Week 11 at NY Jets (L 19-16 OT) – After the offense spotted the defense a 3-point lead, the Jets drove 76 yards on the Steelers in the last 2:23 to force overtime, where they won 19-16 after a good punt return set up a short field.
 
Week 15 vs. Jacksonville (L 29-22) - Twice the Steelers came back from large fourth quarter deficits to Jacksonville at home, only to see the defense allow the winning score in the last two minutes. In the first meeting, the Steelers trailed 22-7, tied the game at 22, but Fred Taylor scored a rushing touchdown with 1:57 left for a 29-22 win. Maurice Jones-Drew rushed for 20 yards on a 3rd-and-11 play on the drive.
 
AFC Wild Card vs. Jacksonville (L 31-29) - The Steelers overcame a 28-10 deficit in the fourth quarter to take a 29-28 lead. Jacksonville took over with 2:38 left, converted a 4th and 2 along the way, and that 32-yard scramble by David Garrard set up the Jaguars’ winning field goal with 0:37 left. The 18-point comeback would have been the largest ever in the fourth quarter for a playoff game, but they were unable to hold off Jacksonville again.
 
Despite a defense that only allowed a league-best 51 points in the fourth quarter in 2007, most of the points they allowed were the game-winning points.
 

2008: Things Falling Apart

Tom Brady’s ACL injury in the first quarter of the 2008 season opener changed the entire complexion of the NFL season, especially in the AFC.
 
The Patriots would still finish with a respectable 11-5 record behind Matt Cassel, but were just 3-4 against teams with a winning record. They did not lose any fourth quarter leads during the year. After a great comeback that was only completed on a Randy Moss touchdown catch with no time left against the Jets, the Patriots lost in overtime after the Jets won the coin-toss and marched 64 yards for the game-winning field goal.
 
Perhaps no team took advantage of Brady’s absence more than the Steelers, who would finish 15-4 and win the Super Bowl. Their season was defined by close wins, as Ben Roethlisberger led six wins in the fourth quarter/overtime (five comebacks, five game-winning drives).
 
The nature of those wins reflected well on the offense of Pittsburgh, and not so much on the defense, which ranked #1 during the season in many key categories.
 
Week 4 vs. Baltimore (W 23-20 OT) – Holding onto a 20-13 lead in the fourth quarter, Baltimore went 76 yards for a touchdown to tie the game. The Steelers would hold on the next two drives, and win the game in overtime on a field goal by Jeff Reed.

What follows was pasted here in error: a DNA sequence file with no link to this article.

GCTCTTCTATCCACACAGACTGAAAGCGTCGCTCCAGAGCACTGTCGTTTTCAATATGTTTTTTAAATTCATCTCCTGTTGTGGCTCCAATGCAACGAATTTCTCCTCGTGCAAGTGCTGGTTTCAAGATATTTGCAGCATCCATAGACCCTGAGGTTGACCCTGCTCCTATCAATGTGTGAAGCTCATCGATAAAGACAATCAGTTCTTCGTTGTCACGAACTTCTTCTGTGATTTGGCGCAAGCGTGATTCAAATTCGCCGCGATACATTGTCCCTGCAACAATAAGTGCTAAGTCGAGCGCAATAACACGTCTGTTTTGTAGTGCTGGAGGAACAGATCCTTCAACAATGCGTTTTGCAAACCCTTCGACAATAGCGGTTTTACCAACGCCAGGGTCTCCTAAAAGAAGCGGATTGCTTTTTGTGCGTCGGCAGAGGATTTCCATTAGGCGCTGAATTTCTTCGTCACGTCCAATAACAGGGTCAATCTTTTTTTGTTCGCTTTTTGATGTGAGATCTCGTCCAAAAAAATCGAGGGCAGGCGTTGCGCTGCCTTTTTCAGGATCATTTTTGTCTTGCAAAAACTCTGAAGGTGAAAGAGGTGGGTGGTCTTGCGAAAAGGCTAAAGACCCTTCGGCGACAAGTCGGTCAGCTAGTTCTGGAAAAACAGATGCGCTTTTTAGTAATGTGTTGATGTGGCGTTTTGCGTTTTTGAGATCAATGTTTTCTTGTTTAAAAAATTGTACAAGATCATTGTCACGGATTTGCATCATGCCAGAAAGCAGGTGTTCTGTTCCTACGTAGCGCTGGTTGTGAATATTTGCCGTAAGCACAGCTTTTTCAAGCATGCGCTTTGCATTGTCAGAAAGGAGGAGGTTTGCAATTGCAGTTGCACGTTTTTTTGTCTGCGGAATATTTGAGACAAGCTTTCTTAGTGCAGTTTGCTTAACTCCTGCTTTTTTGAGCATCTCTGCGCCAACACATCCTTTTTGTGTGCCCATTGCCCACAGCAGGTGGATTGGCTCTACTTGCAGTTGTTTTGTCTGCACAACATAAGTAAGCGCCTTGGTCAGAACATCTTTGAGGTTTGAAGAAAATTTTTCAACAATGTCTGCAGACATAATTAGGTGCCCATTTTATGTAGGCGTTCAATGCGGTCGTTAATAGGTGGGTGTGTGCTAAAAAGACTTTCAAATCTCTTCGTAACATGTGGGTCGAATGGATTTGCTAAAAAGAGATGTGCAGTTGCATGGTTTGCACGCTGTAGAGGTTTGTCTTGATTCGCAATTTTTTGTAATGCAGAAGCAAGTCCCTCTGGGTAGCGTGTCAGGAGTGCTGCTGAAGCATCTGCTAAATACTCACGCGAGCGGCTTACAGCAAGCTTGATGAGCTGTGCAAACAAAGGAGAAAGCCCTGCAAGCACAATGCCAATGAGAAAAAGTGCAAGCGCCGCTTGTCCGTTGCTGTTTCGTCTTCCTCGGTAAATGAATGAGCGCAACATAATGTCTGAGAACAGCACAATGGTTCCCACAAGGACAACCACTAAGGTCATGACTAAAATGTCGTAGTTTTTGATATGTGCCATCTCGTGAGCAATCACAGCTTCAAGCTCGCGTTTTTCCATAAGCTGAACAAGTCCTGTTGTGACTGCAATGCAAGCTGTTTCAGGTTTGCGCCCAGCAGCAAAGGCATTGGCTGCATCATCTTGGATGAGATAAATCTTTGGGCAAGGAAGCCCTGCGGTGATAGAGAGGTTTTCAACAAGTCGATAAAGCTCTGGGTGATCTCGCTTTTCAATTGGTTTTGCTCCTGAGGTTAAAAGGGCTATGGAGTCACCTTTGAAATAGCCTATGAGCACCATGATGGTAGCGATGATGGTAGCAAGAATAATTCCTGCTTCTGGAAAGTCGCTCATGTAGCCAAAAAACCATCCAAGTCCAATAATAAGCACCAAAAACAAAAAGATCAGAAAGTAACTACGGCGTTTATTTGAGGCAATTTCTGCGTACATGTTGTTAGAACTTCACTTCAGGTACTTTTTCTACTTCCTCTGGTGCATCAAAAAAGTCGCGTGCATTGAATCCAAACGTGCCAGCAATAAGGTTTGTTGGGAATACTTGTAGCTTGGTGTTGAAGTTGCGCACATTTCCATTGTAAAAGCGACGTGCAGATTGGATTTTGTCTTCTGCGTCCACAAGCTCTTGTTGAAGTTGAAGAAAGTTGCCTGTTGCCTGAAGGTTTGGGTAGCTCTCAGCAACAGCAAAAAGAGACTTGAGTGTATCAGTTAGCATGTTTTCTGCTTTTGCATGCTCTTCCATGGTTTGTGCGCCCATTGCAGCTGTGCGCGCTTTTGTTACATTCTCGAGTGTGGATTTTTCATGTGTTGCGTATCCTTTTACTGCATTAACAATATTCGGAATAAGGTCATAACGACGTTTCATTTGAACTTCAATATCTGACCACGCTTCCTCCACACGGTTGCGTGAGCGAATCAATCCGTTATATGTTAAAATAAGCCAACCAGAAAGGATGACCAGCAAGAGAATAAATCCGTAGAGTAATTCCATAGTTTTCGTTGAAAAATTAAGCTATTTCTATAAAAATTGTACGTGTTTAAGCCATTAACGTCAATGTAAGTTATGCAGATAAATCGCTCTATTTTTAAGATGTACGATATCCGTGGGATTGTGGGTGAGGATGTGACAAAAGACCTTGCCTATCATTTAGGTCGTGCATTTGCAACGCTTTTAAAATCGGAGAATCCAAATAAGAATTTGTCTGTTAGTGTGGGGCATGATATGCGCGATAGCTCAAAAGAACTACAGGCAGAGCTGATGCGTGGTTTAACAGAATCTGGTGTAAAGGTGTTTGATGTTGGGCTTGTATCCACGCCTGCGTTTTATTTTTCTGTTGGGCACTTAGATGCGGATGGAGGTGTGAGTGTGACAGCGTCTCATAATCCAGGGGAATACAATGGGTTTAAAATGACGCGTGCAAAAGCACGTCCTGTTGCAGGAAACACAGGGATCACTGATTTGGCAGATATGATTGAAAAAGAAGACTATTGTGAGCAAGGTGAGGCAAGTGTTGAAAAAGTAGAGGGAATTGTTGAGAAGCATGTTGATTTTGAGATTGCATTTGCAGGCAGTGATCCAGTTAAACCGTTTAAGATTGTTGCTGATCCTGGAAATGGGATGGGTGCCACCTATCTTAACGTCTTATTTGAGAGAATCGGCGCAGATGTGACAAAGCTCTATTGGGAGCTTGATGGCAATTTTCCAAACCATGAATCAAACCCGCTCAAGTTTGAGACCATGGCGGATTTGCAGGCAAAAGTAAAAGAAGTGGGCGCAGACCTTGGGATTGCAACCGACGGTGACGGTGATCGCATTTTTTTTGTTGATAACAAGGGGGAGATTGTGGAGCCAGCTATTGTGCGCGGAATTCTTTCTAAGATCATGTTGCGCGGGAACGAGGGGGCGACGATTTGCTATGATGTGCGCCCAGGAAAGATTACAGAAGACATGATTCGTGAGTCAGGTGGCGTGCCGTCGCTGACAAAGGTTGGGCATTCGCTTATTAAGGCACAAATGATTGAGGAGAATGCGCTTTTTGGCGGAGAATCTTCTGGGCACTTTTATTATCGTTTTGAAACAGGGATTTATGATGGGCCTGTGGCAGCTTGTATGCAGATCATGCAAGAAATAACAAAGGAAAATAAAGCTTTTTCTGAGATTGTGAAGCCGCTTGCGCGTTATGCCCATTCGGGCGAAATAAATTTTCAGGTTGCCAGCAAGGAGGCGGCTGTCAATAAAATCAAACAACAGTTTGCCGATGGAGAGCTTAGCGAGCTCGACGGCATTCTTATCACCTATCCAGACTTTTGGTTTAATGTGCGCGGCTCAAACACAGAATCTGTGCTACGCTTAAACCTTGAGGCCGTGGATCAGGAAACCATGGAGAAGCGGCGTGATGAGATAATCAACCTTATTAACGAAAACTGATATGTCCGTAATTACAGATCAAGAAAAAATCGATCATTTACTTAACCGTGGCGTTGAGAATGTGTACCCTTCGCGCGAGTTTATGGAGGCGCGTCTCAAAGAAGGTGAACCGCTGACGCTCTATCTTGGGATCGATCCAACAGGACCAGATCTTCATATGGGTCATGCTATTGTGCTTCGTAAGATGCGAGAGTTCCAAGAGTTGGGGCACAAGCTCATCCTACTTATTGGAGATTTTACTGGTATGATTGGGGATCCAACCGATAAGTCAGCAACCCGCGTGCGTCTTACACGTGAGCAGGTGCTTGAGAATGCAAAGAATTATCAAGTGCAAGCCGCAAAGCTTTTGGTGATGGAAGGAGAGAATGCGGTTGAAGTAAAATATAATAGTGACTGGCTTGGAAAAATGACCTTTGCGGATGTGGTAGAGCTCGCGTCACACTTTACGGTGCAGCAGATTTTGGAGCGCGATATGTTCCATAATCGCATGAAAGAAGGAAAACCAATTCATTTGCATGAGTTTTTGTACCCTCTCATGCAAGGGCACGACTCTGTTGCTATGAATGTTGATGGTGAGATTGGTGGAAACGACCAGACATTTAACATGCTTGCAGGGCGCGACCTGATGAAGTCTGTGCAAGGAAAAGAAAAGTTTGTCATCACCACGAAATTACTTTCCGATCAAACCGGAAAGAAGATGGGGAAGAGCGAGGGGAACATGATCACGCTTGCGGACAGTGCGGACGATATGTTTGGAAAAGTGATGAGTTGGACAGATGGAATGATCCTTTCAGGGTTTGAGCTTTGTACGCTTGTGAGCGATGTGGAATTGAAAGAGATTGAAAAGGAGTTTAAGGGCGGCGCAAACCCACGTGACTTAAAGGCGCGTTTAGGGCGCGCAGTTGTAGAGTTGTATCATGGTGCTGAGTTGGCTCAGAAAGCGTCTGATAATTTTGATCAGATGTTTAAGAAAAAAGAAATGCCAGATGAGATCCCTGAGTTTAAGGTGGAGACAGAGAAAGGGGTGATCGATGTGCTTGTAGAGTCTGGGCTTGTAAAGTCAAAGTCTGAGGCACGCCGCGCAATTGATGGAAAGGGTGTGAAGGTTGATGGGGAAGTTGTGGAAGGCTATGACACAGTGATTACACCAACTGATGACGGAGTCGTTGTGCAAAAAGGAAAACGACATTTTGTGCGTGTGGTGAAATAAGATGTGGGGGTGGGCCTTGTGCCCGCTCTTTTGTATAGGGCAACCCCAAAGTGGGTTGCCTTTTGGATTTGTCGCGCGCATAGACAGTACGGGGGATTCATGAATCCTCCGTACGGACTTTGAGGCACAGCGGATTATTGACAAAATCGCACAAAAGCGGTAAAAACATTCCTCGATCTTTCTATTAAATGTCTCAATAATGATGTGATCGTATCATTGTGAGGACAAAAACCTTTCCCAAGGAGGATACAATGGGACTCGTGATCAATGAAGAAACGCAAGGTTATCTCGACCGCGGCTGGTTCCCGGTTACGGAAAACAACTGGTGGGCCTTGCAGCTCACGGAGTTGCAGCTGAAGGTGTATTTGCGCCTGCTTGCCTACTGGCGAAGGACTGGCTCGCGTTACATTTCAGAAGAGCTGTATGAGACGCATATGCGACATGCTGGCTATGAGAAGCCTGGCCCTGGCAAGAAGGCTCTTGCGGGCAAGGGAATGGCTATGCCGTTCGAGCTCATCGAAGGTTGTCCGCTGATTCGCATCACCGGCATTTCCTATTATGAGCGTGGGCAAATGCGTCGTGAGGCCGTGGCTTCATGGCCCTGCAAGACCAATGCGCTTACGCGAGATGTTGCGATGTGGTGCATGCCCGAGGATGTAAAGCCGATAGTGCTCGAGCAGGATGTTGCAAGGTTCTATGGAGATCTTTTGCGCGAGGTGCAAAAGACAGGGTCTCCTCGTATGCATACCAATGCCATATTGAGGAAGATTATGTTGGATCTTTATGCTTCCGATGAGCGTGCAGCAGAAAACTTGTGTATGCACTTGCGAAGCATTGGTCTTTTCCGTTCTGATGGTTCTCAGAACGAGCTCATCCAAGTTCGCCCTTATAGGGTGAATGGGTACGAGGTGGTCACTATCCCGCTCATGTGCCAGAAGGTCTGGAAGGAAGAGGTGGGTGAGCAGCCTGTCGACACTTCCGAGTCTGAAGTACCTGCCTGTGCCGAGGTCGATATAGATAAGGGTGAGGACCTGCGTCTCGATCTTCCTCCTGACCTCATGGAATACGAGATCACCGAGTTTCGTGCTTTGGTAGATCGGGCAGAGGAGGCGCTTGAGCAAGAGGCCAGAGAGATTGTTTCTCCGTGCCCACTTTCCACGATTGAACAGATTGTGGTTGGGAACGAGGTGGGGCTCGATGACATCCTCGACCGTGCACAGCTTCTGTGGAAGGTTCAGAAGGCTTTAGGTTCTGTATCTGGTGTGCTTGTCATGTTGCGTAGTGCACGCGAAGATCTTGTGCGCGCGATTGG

Week 5 at Jacksonville (W 26-21) – After taking a 20-14 lead into the fourth quarter, the Jaguars finished a 76-yard touchdown drive to take a 21-20 lead. Roethlisberger’s go-ahead touchdown pass with 1:53 left gave Pittsburgh a 26-21 lead. The defense was able to hold, forcing Jacksonville to turn the ball over on downs after their drive gained 7 yards.
 
Week 11 vs. San Diego (W 11-10) – The Steelers led 8-7 after three quarters. San Diego went on a long, 78-yard drive that ended with a field goal. Roethlisberger led a 73-yard drive that ended with the game’s winning field goal with only 0:11 left. By the time Philip Rivers touched the ball, there were only five seconds left and not enough time to realistically do anything.
 
Week 14 vs. Dallas (W 20-13) – Trailing 13-3 in the fourth quarter, the Steelers came back with 10 straight points to tie the game with 2:04 left. The defense made arguably their best stand of the season with a pick six of Tony Romo and subsequent turnover on downs for a 20-13 win.
 
Week 15 at Baltimore (W 13-9) – This is the game that really won the division for the Steelers in 2008. Trailing 9-6 with 3:36 left, Roethlisberger led the Steelers on a 92-yard drive, ending with a 4-yard touchdown pass to Santonio Holmes with 0:43 left. Joe Flacco had little time and threw a desperate pass that was intercepted to end the threat.
 
Super Bowl XLIII vs. Arizona (W 27-23) – In what may be the greatest fourth quarter in Super Bowl history, it was Pittsburgh’s #1 defense that surrendered a 20-7 lead to Kurt Warner’s prolific passing performance. Two of the points were the result of a safety by the offense (holding in the end zone), but right after that Larry Fitzgerald went 64 yards right down the middle of the field for the go-ahead touchdown. Roethlisberger had 2:30 left, but went 88 yards for the classic touchdown throw to Holmes with 0:35 left. Warner didn’t have enough time for the touchdown and was sacked and fumbled on the final play. The Steelers avoided the biggest collapse in Super Bowl history thanks to one of the all-time great drives.
 

2009: Broken

The 2009 season provided many excruciating moments for fans of these two teams. The Patriots would lose 33-14 to the Ravens in the AFC Wild Card, while the defending champion Steelers would finish 9-7 and miss the playoffs entirely.
 
Returning for a season debut on Monday Night Football, Tom Brady led the Patriots to a thrilling comeback win over Buffalo. After that game, we wouldn’t see the Patriots pull off another comeback win for over a year (21 games). But they watched their opponent make several against them in that time.
 
Week 5 at Denver (L 20-17 OT) - Patriots led 17-7 at halftime, but did not score in the second half. Kyle Orton led the Broncos back in the fourth quarter with a 98-yard touchdown drive. The game would go to overtime, where Denver drove 58 yards for the game-winning field goal, handing Brady his first loss in an overtime game (he never got on the field).